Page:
Muja, who is the world’s oldest alligator in captivity has recently celebrated his 85th birthday. This veteran creature has managed to survive multiple bombings in Serbia and has now become a TikTok star. According to news agency Reuters, in August 1937, Muja came to Belgrade from Germany. While zookeepers are unsure of the precise hatch date, a vintage news item from 1937 indicates that he was nearly 2 years old at the time. When Saturn, the world’s oldest captive alligator, passed away in May at the Moscow Zoo, Muja officially became the world’s oldest captive alligator. An alligator has a life expectancy of 30 to 50 years, yet in his many years of existence, Muja hasn’t seen much beyond his small and basic 12 x 7 meter pool, he did escape World War II bombs that killed numerous animals in the zoo, as well as six zookeepers.
The gator came to Belgrade when it was the capital of the State of Yugoslavia, lived through the country’s communist era, and witnessed Yugoslavia’s tragic disintegration, which resulted in yet another NATO bombing campaign in 1999.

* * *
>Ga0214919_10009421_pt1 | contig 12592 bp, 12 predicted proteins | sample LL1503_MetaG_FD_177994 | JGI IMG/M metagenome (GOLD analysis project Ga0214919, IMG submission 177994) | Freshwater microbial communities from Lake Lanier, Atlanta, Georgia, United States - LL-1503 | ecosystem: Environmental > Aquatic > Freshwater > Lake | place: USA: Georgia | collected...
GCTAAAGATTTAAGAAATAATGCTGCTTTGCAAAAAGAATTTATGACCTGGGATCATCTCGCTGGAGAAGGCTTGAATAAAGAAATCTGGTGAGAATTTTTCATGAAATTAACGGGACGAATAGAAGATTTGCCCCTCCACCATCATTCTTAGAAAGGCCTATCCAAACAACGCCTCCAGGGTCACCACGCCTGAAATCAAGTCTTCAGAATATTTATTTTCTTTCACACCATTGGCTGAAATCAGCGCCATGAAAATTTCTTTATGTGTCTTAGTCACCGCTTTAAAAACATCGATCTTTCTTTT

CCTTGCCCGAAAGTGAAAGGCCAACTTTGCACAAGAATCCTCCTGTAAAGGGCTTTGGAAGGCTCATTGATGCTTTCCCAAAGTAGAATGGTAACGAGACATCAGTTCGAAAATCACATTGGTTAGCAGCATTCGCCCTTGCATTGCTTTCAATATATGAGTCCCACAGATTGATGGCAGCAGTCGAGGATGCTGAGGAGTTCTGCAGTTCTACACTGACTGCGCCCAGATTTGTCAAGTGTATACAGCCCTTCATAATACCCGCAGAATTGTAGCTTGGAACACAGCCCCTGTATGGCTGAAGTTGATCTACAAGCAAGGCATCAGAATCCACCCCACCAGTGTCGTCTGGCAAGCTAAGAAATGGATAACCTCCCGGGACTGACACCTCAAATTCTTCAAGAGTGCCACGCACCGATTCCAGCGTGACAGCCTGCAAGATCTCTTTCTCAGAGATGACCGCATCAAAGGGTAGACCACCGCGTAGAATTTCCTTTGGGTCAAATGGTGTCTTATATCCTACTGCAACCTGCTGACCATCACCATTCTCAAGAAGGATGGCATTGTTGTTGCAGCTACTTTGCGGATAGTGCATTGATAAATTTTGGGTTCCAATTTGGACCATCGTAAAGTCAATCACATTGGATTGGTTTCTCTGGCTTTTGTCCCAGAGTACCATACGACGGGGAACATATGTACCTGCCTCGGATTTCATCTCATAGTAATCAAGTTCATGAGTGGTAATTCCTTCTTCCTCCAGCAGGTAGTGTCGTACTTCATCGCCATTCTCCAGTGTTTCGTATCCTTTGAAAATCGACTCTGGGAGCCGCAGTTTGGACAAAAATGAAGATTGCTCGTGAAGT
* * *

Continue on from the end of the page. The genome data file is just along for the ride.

In the Serbian zoo, the alligator just commemorated his birthday. The vets claimed that the animal was at least 85 years old and indicated that the animal may even be older. Muja is extremely nimble for his age, which indicates that he is still in excellent health.
The only time veterinarians were alarmed about his health was in 2012, when a painful foot was discovered to have gangrene, his foot had to be removed to preserve his survival.
The alligator’s diet consists of skinned rodents, rabbits, birds, horse meat, and beef, and he has lately garnered a lot of fame on TikTok as well. The alligator has several videos with over a million views.
Biologists had long assumed that alligators continue to develop throughout their lifetimes, but several investigations have thrown that belief into question. Some alligators had reached a stage where they were no longer growing during many studies. After analysing data from these studies over the years, researchers have discovered that many animals achieved their maximum size between the ages of 25 and 35.